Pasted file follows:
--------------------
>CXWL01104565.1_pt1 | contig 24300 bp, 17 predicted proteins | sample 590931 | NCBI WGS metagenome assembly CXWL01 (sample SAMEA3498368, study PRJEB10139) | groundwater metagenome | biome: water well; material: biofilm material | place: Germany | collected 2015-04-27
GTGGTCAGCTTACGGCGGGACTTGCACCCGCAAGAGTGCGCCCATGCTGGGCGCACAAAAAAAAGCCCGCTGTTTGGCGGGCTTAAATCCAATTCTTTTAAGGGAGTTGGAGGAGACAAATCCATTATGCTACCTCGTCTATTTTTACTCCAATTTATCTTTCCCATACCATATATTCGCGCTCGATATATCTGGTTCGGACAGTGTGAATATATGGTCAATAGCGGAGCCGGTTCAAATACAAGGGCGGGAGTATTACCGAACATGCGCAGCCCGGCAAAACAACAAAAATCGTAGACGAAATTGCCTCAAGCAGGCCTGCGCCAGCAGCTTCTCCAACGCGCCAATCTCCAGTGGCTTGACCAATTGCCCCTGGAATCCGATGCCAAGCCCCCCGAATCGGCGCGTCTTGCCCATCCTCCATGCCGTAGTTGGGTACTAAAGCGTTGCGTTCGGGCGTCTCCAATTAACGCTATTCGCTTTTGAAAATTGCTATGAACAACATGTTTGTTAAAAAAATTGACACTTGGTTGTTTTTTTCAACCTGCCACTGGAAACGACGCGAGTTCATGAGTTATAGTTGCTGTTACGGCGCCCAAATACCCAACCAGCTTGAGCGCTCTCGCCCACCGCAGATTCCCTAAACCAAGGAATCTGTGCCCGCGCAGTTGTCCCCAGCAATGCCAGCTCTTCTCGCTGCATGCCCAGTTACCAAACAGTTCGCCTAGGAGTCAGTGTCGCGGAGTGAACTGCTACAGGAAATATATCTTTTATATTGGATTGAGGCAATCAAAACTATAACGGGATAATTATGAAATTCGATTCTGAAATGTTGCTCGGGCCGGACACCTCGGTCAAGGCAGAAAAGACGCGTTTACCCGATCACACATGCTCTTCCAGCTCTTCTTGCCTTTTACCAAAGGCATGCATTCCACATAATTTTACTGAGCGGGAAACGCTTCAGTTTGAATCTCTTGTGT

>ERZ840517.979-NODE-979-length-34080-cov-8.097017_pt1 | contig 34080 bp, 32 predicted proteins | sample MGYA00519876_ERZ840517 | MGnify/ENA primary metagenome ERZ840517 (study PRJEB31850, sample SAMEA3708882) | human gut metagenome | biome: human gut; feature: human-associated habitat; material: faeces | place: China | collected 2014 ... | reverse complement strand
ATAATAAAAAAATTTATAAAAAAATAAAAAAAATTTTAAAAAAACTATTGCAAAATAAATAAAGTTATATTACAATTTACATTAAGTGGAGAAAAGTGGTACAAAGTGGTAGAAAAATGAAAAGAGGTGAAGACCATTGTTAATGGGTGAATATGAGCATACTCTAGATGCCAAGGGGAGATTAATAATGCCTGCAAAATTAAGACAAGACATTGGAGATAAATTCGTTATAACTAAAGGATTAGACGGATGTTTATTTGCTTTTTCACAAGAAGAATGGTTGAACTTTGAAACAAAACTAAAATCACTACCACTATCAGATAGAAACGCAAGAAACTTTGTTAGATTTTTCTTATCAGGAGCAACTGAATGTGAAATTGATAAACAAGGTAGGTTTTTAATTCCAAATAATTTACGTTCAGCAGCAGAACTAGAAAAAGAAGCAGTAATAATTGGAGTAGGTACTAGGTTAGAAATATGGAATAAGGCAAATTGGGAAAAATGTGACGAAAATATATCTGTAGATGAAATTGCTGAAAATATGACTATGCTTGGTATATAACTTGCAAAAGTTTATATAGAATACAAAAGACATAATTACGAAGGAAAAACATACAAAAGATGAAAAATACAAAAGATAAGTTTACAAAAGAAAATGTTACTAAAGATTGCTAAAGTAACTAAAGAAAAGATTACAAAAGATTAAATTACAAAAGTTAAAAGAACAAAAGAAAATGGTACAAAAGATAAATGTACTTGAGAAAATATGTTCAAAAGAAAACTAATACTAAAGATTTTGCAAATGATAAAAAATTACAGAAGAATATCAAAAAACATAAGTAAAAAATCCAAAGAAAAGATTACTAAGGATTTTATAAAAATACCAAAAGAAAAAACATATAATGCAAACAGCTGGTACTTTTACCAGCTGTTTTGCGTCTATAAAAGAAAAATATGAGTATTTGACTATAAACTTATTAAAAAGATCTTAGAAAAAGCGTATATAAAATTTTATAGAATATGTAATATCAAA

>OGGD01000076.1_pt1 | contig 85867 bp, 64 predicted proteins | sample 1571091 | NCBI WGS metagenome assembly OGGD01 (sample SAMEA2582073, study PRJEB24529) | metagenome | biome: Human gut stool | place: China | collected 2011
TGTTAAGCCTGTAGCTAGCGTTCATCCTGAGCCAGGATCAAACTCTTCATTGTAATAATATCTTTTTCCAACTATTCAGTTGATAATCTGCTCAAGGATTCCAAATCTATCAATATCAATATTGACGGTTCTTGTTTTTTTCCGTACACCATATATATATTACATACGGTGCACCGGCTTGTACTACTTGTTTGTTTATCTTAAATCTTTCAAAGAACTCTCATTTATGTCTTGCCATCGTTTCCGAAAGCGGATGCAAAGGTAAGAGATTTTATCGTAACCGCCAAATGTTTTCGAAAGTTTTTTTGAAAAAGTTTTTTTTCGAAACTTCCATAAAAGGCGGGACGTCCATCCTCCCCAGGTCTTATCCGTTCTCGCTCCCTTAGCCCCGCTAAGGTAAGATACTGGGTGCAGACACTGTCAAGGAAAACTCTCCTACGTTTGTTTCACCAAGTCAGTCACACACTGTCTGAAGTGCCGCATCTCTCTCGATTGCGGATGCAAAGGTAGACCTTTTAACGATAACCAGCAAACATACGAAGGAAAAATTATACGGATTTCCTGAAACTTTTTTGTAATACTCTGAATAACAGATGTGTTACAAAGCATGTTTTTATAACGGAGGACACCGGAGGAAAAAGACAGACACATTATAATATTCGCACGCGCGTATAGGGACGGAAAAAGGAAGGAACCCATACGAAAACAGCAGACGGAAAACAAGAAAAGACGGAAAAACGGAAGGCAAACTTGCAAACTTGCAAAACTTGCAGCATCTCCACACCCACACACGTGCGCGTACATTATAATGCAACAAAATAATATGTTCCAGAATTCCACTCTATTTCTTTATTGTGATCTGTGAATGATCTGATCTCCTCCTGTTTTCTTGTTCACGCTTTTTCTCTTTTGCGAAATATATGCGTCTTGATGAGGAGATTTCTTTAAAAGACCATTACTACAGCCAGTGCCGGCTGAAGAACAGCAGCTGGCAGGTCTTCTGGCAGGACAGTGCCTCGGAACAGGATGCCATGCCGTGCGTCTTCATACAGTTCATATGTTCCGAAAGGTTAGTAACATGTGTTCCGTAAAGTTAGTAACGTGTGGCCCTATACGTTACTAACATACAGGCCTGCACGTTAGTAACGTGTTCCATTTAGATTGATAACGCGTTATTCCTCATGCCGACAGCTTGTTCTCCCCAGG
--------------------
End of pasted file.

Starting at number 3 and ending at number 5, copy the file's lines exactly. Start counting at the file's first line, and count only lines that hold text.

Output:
>ERZ840517.979-NODE-979-length-34080-cov-8.097017_pt1 | contig 34080 bp, 32 predicted proteins | sample MGYA00519876_ERZ840517 | MGnify/ENA primary metagenome ERZ840517 (study PRJEB31850, sample SAMEA3708882) | human gut metagenome | biome: human gut; feature: human-associated habitat; material: faeces | place: China | collected 2014 ... | reverse complement strand
ATAATAAAAAAATTTATAAAAAAATAAAAAAAATTTTAAAAAAACTATTGCAAAATAAATAAAGTTATATTACAATTTACATTAAGTGGAGAAAAGTGGTACAAAGTGGTAGAAAAATGAAAAGAGGTGAAGACCATTGTTAATGGGTGAATATGAGCATACTCTAGATGCCAAGGGGAGATTAATAATGCCTGCAAAATTAAGACAAGACATTGGAGATAAATTCGTTATAACTAAAGGATTAGACGGATGTTTATTTGCTTTTTCACAAGAAGAATGGTTGAACTTTGAAACAAAACTAAAATCACTACCACTATCAGATAGAAACGCAAGAAACTTTGTTAGATTTTTCTTATCAGGAGCAACTGAATGTGAAATTGATAAACAAGGTAGGTTTTTAATTCCAAATAATTTACGTTCAGCAGCAGAACTAGAAAAAGAAGCAGTAATAATTGGAGTAGGTACTAGGTTAGAAATATGGAATAAGGCAAATTGGGAAAAATGTGACGAAAATATATCTGTAGATGAAATTGCTGAAAATATGACTATGCTTGGTATATAACTTGCAAAAGTTTATATAGAATACAAAAGACATAATTACGAAGGAAAAACATACAAAAGATGAAAAATACAAAAGATAAGTTTACAAAAGAAAATGTTACTAAAGATTGCTAAAGTAACTAAAGAAAAGATTACAAAAGATTAAATTACAAAAGTTAAAAGAACAAAAGAAAATGGTACAAAAGATAAATGTACTTGAGAAAATATGTTCAAAAGAAAACTAATACTAAAGATTTTGCAAATGATAAAAAATTACAGAAGAATATCAAAAAACATAAGTAAAAAATCCAAAGAAAAGATTACTAAGGATTTTATAAAAATACCAAAAGAAAAAACATATAATGCAAACAGCTGGTACTTTTACCAGCTGTTTTGCGTCTATAAAAGAAAAATATGAGTATTTGACTATAAACTTATTAAAAAGATCTTAGAAAAAGCGTATATAAAATTTTATAGAATATGTAATATCAAA

>OGGD01000076.1_pt1 | contig 85867 bp, 64 predicted proteins | sample 1571091 | NCBI WGS metagenome assembly OGGD01 (sample SAMEA2582073, study PRJEB24529) | metagenome | biome: Human gut stool | place: China | collected 2011